Analysis: What's Up With the Ending?
Yep ends the book twice, really – first in Chapter 12 within the narrative of Moon Shadow, and second, from an outside-the-story level in the Afterword.
Let's tackle the ending in Chapter 12 first. With the semi-successful flight of Dragonwings, Windrider's dream (and Moon Shadow's dream for his father) of flying is quenched. Though the plane literally crashes, he is able to prove to himself and to others, including Uncle Bright Star, that he can fly. At this point, Windrider's dream shifts to what has been Moon Shadow's dream all along: to have his family together again. Or perhaps we should say families plural, since Moon Shadow considers the people of the Company and the Whitlaws to be as close as kin anyway. Chapter 12 closes with Father en route to bringing Mother to America, the Lees as partners within the Company, and Moon Shadow sitting with the Whitlaws reflecting on his good fortune.
Things wrap up pretty nicely, but there are still unanswered questions. Will Mother and Father make it back safely? If they do, how will Mother find the Tang people's village and the demons? What will happen to Grandmother – is she going to be left alone on the family farm in China? Will the Lees pay back Uncle Bright Star's loan? Will Windrider ever create an airplane again? Will race relations get any better in the Tang people's village? Or how about in the larger San Francisco community? All these things Yep leaves to our imagination. In short, we don't know about the futures of these characters. What we do know, however, is that the characters followed through on the Lees' dream of flying. And we do know that the characters have got each other to depend on, which is what really seems to matter.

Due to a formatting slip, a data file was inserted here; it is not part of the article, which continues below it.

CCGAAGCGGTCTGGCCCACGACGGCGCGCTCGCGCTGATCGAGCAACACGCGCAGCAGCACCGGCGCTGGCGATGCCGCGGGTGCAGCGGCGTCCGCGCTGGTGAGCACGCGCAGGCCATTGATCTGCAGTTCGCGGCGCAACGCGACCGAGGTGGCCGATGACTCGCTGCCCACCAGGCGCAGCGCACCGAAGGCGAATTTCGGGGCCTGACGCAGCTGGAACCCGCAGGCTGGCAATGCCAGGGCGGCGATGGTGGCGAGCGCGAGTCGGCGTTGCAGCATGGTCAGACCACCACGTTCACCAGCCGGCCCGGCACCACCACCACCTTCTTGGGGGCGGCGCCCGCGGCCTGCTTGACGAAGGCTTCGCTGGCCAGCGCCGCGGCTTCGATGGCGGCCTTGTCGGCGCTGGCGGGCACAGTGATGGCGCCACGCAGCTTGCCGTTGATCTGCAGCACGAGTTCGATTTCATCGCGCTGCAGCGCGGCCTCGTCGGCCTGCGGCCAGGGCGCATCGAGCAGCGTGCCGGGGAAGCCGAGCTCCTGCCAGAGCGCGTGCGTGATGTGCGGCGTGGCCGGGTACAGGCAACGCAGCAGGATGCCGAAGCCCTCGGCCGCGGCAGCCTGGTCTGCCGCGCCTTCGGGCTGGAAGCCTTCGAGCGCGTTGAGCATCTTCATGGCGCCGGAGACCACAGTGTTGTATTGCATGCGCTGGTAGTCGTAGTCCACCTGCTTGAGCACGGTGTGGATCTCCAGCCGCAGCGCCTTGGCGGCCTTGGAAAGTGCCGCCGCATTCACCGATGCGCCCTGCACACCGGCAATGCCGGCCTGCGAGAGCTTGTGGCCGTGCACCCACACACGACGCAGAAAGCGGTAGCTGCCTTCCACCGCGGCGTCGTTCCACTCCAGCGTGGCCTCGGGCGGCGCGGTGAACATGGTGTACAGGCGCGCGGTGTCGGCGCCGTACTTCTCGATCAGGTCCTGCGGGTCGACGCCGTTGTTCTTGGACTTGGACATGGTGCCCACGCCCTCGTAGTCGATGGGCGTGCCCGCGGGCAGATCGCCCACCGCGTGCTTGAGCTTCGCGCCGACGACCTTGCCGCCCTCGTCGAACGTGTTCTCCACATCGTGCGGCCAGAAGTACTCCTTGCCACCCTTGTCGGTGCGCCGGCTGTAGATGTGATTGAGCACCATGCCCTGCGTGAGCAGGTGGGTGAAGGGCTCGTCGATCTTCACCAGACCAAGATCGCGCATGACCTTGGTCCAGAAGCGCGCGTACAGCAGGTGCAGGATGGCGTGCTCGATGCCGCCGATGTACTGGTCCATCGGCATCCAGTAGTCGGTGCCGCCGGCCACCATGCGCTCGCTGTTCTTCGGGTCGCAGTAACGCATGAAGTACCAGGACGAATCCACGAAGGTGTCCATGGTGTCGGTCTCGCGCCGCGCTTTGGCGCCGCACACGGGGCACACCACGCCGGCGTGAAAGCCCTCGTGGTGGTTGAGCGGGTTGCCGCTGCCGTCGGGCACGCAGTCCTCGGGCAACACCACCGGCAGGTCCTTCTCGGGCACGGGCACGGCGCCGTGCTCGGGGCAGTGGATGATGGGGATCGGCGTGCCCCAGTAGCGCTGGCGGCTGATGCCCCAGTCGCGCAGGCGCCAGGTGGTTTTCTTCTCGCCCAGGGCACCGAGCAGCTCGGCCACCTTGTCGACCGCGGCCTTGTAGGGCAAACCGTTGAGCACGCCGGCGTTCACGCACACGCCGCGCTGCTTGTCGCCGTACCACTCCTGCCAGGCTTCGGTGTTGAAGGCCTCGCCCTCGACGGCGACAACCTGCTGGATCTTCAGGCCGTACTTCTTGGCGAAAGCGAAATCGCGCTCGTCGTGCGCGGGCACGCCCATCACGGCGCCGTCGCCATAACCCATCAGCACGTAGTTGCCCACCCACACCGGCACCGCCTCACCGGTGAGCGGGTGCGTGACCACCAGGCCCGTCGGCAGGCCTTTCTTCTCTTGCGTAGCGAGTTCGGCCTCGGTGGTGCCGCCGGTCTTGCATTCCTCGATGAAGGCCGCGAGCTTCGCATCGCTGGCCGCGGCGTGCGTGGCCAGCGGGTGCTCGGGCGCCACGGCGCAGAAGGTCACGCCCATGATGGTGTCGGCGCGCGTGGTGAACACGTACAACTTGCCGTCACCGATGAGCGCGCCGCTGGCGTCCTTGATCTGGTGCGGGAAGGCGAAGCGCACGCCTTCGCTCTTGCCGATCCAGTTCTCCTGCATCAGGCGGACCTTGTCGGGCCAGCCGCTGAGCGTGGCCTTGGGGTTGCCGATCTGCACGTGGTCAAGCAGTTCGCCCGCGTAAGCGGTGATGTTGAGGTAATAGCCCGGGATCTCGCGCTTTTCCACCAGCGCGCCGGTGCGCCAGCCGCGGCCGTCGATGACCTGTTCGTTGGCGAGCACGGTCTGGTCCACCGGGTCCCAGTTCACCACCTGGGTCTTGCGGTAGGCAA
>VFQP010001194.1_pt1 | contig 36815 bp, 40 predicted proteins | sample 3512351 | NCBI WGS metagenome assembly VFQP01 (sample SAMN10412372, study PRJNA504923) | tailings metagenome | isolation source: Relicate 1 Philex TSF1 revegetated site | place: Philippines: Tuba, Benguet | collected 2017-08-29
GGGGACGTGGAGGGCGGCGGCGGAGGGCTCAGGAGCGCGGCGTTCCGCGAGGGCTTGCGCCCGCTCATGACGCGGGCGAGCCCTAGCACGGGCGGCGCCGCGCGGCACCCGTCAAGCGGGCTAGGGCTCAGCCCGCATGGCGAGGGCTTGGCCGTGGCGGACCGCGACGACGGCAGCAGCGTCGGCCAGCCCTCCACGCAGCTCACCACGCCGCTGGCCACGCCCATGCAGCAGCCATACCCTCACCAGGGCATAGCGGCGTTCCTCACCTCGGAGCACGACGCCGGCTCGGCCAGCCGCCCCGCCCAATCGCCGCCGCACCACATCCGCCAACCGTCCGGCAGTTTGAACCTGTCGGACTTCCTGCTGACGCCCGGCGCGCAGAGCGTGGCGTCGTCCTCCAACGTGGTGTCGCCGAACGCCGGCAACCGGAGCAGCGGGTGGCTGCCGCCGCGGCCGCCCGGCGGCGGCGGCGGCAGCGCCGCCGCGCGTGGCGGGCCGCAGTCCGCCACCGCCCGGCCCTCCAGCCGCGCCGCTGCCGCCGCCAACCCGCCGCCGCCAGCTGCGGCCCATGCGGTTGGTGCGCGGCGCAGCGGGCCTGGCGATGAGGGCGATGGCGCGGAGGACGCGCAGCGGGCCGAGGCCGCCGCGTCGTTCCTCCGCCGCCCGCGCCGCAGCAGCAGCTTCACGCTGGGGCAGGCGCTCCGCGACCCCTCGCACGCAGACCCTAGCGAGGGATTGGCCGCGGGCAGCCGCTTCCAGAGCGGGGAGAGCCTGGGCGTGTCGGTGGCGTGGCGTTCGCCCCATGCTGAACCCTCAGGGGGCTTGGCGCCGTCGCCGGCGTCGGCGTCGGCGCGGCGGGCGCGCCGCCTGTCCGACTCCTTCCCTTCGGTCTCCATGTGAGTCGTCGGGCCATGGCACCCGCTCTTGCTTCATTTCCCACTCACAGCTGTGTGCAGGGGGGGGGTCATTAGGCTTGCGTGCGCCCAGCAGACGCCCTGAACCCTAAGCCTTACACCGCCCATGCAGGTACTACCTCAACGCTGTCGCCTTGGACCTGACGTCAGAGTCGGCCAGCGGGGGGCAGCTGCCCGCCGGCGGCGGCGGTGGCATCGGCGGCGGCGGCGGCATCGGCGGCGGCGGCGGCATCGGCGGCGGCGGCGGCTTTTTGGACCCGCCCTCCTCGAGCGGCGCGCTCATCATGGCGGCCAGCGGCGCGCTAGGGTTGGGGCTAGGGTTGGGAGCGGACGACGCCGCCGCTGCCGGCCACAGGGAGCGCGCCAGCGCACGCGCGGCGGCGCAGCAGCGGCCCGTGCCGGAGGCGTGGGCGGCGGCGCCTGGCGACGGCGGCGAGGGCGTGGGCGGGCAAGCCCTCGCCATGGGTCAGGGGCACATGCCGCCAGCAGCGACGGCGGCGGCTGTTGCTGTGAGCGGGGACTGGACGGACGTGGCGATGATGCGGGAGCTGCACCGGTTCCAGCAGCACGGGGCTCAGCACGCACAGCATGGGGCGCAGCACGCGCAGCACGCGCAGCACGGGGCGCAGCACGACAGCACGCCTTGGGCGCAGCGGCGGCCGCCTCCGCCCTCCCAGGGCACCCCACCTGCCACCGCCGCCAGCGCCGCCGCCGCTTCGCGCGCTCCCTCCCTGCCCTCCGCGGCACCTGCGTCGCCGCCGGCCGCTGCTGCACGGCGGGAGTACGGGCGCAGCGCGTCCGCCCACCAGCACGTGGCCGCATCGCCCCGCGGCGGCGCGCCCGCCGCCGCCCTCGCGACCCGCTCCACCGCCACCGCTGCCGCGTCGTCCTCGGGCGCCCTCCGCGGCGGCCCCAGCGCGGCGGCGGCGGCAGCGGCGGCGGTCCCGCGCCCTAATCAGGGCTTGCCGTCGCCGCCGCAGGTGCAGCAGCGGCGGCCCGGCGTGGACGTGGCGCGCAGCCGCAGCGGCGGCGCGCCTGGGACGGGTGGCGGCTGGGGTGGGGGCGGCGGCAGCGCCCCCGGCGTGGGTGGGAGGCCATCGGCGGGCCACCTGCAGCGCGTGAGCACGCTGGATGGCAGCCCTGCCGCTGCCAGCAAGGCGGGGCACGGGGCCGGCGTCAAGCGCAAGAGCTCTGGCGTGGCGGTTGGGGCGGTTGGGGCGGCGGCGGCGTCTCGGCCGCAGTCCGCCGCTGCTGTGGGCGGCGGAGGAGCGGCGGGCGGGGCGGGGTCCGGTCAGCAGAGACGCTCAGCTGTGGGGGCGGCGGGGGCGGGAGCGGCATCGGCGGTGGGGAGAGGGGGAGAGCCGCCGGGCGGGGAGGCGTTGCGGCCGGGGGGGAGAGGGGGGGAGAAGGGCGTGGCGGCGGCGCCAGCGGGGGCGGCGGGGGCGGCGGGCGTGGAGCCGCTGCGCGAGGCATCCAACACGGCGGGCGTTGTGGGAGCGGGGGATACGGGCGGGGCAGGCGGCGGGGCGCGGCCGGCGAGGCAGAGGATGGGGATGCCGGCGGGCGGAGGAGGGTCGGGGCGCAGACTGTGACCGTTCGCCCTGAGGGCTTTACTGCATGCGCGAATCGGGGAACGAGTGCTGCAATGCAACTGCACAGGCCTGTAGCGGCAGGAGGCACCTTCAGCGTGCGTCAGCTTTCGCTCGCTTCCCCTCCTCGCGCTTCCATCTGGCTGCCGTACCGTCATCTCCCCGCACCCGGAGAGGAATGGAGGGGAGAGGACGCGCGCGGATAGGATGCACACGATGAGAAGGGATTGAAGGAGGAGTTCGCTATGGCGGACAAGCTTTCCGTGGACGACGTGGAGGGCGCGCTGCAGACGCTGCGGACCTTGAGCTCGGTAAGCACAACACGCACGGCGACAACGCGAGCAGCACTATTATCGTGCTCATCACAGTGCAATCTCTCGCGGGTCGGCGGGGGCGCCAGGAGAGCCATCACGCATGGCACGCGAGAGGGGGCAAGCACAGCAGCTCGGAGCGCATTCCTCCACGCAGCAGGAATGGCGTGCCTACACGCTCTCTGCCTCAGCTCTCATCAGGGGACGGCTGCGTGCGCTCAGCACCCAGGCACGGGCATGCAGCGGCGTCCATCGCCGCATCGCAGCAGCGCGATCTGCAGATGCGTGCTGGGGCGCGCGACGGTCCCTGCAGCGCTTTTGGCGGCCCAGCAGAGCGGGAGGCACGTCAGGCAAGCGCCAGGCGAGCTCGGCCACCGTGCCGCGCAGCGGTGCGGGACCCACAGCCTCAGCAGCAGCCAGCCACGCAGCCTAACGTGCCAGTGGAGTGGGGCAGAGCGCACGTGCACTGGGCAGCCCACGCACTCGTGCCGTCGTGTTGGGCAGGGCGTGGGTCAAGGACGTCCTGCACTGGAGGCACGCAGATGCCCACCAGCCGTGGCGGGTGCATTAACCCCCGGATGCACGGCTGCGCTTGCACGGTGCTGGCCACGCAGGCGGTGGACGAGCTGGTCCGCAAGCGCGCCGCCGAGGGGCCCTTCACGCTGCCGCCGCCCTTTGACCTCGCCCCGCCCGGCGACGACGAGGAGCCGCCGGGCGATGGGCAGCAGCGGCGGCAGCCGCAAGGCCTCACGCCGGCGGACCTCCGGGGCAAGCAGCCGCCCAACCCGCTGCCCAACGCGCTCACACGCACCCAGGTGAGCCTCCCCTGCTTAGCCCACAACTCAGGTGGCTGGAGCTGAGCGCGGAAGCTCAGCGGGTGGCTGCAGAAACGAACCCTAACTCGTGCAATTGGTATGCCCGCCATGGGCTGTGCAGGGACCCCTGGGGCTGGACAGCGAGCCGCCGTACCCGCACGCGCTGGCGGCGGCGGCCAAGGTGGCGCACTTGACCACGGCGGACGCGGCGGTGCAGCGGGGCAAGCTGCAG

As for the Afterword: it's always an interesting decision on the author's part to write an afterword. By breaking out of the narrative, Yep draws attention to the fact that Dragonwings is a work of fiction, that it and its characters are in fact made up. But what is the effect of drawing attention to its fictional nature? We are interested in your answers, and we'll offer that the self-consciousness of this work of fiction shows how important it is to tell these stories, whether they are real or not. Yep gives us specific names of dynasties and people and tells us that there are loads of people who remain forever forgotten.
The truth is that the "real" Tang people who immigrated to America in the early 1900s don't have available autobiographies, don't have biographies. The importance of fiction and of a piece like Dragonwings is, then, to make space for the stories of these people and to imagine the humanity of these individuals. Yep reminds us that stories can be really harmful when he references Charlie Chan and Fu Manchu. Whether stories are real or not, we tend to remember stories and characters as speaking to some truth. By offering us this story about the lives and world of the Lees, Yep provides another reality to imagine, another space to remember and honor.